Further referring to FIG. 1, information 145 of information 134 in one example is based on information 123 of information 122. In one example, information 145 comprises encrypted number 184. Encrypted number 184 in one example is based on encrypted number 170 of information 122. In one example, encrypted number 170 and encrypted number 184 comprise a same encrypted number. For example, encrypted number 184 comprises an encrypted version of number 117 of information 118.

Again referring to FIG. 1, at STEP 146 in one example server program 109 sends information 134 to facilitation program 112. For example, server application 110 at STEP 146 sends information 134 to facilitation program 112. In a further example, code 137 of page 131 at STEP 146 employs server application 110 to communicate information 134 to facilitation program 112.

Referring still to FIG. 1, server application 110 in one example at STEP 146 employs information 134 to (e.g., directly) execute facilitation program 112. In one example, server application 110 communicates to facilitation program 112 input 190 from user 104, environmental variables 174 from browser 106, environmental variables 186 that relate to server application 110 and/or base 103, and name 142 and location indicator 180 for target program 114.

Referring further to FIG. 1, at STEP 147 in one example facilitation program 112 employs information 134 to obtain information 148. Information 148 in one example comprises (e.g., in part) one or more instructions 149. In one example, instructions 149 are based (e.g., in part) on instructions 135 of information 134. For example, facilitation program 112 (e.g., in part) serves to modify one or more of instructions 135 to obtain one or more of instructions 149. One or more of instructions 149 in one example serve to (e.g., directly) cause and/or initiate execution of target program 114.

Still referring to FIG. 1, instructions 135 of information 134 at facilitation program 112 in one example are unsupported by target program 114. For example, instructions 135 comprise form 111 that is unrecognized directly by target program 114. At STEP 147 in one example facilitation program 112 modifies form 111 of instructions 135 to obtain instructions 149 that comprise form 151 that is recognized (e.g., directly) by target program 114. For instance, server program 109 at STEP 146 sends instructions 135 that comprise form 111 of HyperText Markup Language, and facilitation program 112 at STEP 147 modifies instructions 135 to obtain instructions 149 that comprise form 151 of Java programming language. In a further example, interpreter 314 (FIG. 3) serves to pass instructions 149 for use during (e.g., direct) execution of a Java program that comprises target program 114.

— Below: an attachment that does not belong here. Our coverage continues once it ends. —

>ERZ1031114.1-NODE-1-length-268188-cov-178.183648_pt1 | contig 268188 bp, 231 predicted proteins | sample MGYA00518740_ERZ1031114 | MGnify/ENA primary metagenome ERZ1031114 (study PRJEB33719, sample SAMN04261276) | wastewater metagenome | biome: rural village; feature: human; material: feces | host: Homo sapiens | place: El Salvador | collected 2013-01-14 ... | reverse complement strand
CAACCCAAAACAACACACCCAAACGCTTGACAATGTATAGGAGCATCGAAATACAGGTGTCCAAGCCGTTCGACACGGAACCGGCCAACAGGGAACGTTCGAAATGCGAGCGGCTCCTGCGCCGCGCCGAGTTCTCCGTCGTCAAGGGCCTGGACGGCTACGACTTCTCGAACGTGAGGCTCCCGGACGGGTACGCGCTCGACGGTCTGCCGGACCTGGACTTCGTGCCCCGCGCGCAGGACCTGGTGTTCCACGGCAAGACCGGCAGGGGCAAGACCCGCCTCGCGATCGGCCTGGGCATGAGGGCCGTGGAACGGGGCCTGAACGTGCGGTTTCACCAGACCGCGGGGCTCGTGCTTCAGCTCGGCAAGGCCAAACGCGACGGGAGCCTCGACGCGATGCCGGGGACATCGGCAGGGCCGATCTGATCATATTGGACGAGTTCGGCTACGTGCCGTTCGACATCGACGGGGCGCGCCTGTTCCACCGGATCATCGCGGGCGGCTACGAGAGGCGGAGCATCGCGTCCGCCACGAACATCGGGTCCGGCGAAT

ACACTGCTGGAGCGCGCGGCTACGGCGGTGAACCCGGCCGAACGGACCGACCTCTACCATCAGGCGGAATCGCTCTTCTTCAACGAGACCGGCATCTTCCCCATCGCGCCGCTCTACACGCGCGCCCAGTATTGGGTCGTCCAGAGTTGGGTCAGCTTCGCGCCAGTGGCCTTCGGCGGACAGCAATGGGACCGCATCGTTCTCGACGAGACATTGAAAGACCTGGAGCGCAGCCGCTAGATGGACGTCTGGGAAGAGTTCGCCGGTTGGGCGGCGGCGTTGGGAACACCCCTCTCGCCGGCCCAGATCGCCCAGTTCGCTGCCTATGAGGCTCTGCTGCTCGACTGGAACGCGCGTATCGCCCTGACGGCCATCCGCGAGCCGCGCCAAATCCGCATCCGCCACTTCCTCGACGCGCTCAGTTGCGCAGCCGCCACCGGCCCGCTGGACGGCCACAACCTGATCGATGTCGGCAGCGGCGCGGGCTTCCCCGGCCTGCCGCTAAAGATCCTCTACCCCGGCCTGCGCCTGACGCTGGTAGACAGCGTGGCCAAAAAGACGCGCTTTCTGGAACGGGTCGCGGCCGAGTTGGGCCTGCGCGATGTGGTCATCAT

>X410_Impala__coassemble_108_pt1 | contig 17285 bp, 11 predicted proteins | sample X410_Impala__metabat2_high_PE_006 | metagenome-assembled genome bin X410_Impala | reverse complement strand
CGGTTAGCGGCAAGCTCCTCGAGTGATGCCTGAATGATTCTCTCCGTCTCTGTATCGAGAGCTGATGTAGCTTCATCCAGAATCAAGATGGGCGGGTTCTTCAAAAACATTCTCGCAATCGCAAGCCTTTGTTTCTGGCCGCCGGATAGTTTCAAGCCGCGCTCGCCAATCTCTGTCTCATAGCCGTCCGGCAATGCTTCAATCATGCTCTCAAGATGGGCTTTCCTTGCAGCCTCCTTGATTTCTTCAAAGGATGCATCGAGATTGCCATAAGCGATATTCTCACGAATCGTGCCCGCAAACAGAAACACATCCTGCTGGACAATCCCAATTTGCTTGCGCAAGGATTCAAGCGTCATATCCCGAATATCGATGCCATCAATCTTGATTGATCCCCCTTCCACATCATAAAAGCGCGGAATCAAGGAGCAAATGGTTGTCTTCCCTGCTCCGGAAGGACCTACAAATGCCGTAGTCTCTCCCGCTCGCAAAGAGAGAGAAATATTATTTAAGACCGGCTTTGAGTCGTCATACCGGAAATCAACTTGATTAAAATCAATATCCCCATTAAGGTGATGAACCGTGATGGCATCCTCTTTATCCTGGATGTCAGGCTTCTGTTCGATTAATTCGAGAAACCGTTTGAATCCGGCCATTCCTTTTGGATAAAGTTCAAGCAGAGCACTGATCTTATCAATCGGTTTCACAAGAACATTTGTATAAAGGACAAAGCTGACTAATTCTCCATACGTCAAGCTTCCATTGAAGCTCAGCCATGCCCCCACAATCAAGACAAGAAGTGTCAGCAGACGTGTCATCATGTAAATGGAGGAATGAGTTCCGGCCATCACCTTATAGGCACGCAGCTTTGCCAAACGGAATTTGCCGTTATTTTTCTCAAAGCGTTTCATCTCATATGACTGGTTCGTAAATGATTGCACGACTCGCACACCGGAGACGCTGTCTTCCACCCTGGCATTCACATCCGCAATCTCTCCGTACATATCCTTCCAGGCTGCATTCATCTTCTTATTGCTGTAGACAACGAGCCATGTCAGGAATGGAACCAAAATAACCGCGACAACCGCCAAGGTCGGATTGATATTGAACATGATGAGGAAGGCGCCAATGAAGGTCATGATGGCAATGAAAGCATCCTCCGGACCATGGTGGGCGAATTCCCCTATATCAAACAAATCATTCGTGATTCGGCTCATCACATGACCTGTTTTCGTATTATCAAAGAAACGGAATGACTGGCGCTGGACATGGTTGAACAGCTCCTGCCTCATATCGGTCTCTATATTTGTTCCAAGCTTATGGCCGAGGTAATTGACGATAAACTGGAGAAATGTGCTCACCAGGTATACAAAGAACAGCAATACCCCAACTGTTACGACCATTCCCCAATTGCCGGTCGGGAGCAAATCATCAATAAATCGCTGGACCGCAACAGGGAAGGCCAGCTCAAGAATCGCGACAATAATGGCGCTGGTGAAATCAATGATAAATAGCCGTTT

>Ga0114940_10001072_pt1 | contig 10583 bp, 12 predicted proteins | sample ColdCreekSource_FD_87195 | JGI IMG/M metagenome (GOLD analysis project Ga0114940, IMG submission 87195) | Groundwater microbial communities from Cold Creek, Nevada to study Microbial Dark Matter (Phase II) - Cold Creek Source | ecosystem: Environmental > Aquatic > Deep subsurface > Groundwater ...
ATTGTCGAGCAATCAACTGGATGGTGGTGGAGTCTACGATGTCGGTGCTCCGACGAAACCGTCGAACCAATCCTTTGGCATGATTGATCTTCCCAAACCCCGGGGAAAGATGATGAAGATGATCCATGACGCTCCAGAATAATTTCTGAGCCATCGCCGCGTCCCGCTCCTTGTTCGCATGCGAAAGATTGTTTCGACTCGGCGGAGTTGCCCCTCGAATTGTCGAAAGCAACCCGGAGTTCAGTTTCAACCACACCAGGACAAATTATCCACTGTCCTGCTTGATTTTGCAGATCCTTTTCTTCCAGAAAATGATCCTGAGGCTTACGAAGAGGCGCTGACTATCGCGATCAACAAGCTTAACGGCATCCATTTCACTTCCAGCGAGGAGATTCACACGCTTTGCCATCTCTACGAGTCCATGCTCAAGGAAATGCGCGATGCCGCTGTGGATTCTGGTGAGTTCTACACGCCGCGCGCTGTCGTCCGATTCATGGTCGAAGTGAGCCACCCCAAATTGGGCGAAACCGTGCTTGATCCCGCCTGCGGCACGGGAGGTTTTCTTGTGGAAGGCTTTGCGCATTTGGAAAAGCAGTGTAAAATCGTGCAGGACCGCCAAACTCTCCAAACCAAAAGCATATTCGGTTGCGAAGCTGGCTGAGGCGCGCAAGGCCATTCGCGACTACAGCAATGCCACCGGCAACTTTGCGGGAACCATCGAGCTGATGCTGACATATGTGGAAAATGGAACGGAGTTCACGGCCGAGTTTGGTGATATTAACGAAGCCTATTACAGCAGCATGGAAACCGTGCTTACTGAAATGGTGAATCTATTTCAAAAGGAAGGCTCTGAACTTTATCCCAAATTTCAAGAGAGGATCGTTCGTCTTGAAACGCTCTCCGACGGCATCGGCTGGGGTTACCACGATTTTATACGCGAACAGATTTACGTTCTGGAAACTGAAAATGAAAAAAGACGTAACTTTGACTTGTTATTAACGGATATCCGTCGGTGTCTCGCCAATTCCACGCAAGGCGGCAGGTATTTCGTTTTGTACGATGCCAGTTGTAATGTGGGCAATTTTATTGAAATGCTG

Turning to FIG. 2, facilitation program 112 in one example at STEP 147 employs exemplary logic 202. Exemplary logic 202 in one example accepts information 134 as input. In a further example, exemplary logic 202 outputs information 148. For instance, exemplary logic 202 (e.g., in part) serves to modify one or more of instructions 135 of information 134 to obtain one or more of instructions 149 of information 148. In one example, exemplary logic 202 comprises one or more of STEPS 204, 206, 212, 216, 222, 228, 234, and 238.

Referring again to FIG. 2, STEP 204 in one example receives (e.g., part of) information 134. For example, STEP 204 receives (e.g., reads) information 144 of information 134. For instance, STEP 204 accesses standard output 182 of information 134. STEP 204 in one example proceeds to STEP 206.

Still referring to FIG. 2, STEP 206 in one example employs (e.g., part of) information 134 to obtain information 208. Information 208 in one example is based (e.g., in part) on information 134. In one example, information 208 comprises name 210 and/or one or more characters 211. Name 210 in one example serves to identify target program 114. For example, name 210 is based on name 142 of information 134. STEP 206 in one example serves to parse information 134 to obtain name 210. In a further example, STEP 206 modifies name 142 to obtain name 210. For instance, STEP 206 reformats name 142 to obtain name 210. In one example, name 210 comprises characters 211. Characters 211 in one example comprise code. For example, characters 211 comprise HyperText Markup Language characters. STEP 206 in one example proceeds to STEP 212.